Archive for the ‘Education Programs’ Category

Warthog Love is in the Air

by | July 31st, 2013

 

Basic CMYKHello fellow conservation heroes, Zena the Zookeeper here.   The summer excitement just keeps on rolling here at Oakland Zoo!   This month, we are celebrating the arrival of two totally beautiful new warthogs.  Yes, you heard right – bea-u-ti-ful wartrhogs!  I could just watch these two lovely ladies for hours on end!  We got them from two zoos in the southern United States, the Atlanta (Georgia) Zoo and the Jacksonville (Florida) Zoo.  I hope Simon, our resident male warthog, thinks they are as beautiful as I do. If Simon agrees with me, then maybe we’ll be lucky enough to have some baby piglets join the sounder (sounder means a small group of warthogs).

We zookeepers are pretty proud of our little three-warthog sounder, and of how well the three of them are all getting along.  Sometimes it can take many weeks for female warthogs to learn to get along, but our ladies had not problems at all adjusting to their new home or to Simon, or each other.  Hmmm… I wonder if it was all the fresh grasses, fruit, and enrichment items we put in their enclosure

everyday.

Just look at the three of them playing together with their ball in this picture! They’re getting along like three peas – I mean pigs – in a pod!  wart1

And here’s a little fascinating fact for you – warthogs really do have warts!  The warts are on their heads, where they also have not one but TWO sets of tusks.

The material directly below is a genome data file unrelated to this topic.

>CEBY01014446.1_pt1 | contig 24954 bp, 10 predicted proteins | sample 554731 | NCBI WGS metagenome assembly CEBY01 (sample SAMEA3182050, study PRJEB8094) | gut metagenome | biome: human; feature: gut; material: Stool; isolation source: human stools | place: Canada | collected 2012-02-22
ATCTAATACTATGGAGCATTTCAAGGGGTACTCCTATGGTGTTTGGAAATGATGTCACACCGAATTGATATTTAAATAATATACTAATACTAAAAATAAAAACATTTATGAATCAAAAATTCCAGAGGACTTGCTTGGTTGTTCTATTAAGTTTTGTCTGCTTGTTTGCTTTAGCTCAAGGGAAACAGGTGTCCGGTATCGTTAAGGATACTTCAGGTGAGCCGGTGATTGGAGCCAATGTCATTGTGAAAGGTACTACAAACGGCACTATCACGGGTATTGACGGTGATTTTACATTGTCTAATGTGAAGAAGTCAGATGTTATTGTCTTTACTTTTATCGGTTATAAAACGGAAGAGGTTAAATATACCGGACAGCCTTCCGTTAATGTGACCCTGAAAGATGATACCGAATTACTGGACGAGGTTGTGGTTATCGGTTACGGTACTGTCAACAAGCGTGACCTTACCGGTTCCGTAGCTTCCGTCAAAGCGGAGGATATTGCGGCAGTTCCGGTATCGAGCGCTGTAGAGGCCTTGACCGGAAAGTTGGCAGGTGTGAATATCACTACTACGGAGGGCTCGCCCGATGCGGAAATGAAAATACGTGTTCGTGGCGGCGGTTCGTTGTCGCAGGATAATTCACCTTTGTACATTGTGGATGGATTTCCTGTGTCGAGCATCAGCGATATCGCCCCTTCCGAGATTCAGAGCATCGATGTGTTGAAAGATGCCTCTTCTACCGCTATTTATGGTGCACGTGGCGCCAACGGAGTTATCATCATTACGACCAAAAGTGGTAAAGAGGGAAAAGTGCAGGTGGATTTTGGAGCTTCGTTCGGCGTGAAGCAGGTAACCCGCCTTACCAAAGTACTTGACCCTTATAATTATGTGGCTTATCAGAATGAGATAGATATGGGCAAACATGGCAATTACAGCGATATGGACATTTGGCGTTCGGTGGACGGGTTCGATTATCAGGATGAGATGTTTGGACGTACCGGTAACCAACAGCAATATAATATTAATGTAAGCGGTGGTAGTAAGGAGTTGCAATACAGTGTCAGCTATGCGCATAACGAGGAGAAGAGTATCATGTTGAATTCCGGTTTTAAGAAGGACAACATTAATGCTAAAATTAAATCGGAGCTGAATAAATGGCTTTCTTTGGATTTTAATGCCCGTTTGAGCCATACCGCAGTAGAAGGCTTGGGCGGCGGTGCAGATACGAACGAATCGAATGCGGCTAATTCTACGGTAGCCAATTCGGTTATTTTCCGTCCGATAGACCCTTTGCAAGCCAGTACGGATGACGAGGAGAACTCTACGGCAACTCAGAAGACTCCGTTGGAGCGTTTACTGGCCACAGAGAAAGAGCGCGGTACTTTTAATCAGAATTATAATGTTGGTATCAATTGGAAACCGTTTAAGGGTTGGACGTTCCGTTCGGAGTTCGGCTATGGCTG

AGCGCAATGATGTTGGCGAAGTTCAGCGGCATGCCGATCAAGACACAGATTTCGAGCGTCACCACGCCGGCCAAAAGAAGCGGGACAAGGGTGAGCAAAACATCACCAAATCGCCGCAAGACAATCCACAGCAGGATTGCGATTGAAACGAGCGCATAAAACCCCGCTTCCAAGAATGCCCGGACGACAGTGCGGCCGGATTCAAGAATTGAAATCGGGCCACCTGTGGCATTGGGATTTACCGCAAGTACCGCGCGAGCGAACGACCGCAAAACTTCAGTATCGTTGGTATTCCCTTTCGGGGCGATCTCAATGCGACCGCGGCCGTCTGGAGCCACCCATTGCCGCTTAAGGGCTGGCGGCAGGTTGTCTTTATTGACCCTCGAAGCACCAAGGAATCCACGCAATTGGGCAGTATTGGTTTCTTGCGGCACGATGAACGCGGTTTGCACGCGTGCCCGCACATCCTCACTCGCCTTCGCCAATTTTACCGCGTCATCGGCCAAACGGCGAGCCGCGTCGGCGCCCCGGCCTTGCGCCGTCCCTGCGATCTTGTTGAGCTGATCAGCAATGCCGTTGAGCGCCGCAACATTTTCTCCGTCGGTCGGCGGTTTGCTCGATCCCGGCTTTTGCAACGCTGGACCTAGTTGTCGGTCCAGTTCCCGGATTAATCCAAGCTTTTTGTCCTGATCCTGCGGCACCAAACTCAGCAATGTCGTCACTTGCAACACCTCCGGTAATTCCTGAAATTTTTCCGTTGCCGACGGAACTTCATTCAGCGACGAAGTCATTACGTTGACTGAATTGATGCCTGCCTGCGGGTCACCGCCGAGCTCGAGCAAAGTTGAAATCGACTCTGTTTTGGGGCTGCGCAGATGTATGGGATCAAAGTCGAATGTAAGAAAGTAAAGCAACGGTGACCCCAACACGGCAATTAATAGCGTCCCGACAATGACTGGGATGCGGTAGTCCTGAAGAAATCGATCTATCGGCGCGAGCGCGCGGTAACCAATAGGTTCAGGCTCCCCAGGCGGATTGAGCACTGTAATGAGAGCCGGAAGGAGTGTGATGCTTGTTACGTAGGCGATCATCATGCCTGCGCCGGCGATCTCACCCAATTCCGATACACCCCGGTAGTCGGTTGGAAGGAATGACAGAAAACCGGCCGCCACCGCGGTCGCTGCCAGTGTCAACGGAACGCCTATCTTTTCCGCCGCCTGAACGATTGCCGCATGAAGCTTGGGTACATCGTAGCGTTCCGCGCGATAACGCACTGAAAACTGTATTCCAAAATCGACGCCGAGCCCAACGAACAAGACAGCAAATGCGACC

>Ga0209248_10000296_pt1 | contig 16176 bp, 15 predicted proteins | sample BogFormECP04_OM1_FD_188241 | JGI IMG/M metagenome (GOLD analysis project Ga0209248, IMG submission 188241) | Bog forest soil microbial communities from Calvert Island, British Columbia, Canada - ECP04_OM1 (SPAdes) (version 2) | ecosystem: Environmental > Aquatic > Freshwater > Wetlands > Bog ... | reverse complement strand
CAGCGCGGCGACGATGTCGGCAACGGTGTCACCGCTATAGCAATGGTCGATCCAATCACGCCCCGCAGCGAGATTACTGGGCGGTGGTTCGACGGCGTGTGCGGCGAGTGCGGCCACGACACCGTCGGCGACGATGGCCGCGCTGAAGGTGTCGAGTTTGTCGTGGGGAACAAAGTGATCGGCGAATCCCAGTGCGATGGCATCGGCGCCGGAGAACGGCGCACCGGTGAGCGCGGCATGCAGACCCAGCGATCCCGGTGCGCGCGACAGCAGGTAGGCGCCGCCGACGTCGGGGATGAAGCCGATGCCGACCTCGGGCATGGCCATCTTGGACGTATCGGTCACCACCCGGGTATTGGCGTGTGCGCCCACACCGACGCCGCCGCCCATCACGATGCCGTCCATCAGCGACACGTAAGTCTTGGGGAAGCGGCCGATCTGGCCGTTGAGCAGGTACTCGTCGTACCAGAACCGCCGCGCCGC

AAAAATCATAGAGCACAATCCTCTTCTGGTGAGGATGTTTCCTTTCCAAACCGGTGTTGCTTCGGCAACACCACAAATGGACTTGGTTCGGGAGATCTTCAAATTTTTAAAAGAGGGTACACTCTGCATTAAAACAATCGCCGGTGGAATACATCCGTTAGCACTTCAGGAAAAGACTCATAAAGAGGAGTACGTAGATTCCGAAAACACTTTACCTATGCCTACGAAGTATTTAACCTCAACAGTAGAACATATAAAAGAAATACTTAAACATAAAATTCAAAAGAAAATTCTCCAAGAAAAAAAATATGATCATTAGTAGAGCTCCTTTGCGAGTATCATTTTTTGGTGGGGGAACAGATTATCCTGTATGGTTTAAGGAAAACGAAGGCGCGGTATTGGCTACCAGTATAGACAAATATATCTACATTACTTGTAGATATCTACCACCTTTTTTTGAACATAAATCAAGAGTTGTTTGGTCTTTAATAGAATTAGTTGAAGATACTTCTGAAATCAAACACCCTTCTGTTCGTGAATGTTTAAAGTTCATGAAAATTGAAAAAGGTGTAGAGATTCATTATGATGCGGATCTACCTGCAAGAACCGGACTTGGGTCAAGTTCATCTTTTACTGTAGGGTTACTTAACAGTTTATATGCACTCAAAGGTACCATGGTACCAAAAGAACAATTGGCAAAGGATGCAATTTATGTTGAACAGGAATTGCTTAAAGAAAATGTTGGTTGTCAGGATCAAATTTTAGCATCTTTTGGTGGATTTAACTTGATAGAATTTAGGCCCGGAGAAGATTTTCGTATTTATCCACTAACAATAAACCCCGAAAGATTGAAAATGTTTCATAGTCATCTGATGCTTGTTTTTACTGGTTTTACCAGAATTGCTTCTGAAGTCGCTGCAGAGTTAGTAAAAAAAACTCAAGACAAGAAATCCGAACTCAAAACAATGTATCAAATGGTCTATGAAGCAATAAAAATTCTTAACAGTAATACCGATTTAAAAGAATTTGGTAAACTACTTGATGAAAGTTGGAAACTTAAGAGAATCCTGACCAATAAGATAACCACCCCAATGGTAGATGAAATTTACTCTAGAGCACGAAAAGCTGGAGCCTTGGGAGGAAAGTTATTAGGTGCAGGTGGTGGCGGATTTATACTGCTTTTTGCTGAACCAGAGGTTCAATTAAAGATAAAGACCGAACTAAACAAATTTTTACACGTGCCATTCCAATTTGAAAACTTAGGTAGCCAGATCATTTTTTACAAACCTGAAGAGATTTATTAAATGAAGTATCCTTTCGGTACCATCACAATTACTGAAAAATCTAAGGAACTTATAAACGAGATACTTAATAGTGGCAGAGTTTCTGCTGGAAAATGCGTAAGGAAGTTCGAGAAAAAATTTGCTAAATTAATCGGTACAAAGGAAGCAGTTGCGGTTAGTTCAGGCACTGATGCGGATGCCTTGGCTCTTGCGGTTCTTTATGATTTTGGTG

Warthogs are also powerful diggers, using their disc-like snout with their legs to dig for roots and tubers. They often lower themselves closer to the ground by bending their wrists (like Simon is doing in this picture).

Looks pretty awkward to me, but don’t worry, it doesn’t hurt.  They have special thick, calloused pads of skin to protect them when they’re bending down like that. And just like all species of pigs, warthogs love to roll around in the mud when the weather gets too hot for them.

So see?  These creatures are sweet and loveable and oh so fun to watch – just bea-u-ti-ful.  I’m sure you’ll agree with me when you come visit them for yourselves.  See you at the Zoo!

Week Fourteen and Going Green

by | April 16th, 2013

This was an exciting and packed week. I started the week off by shadowing more of the Education Department; this time for ZooSchool. I caught a ride from a colleague so that I could attend the morning meeting in the Education Department. Even though it wasn’t my department and I didn’t know much of what was being discussed, it was still a learning experience to sit in on their staff meeting. Everyone was super nice and Chantal, the Assistant Manager of Volunteer Services, (who approved this shadow opportunity) is an absolute sweetheart and made sure everyone knew who I was and vice versa. It was a great atmosphere right out of the gate and I really appreciate the hospitality and kindness everyone has shown me in my time here.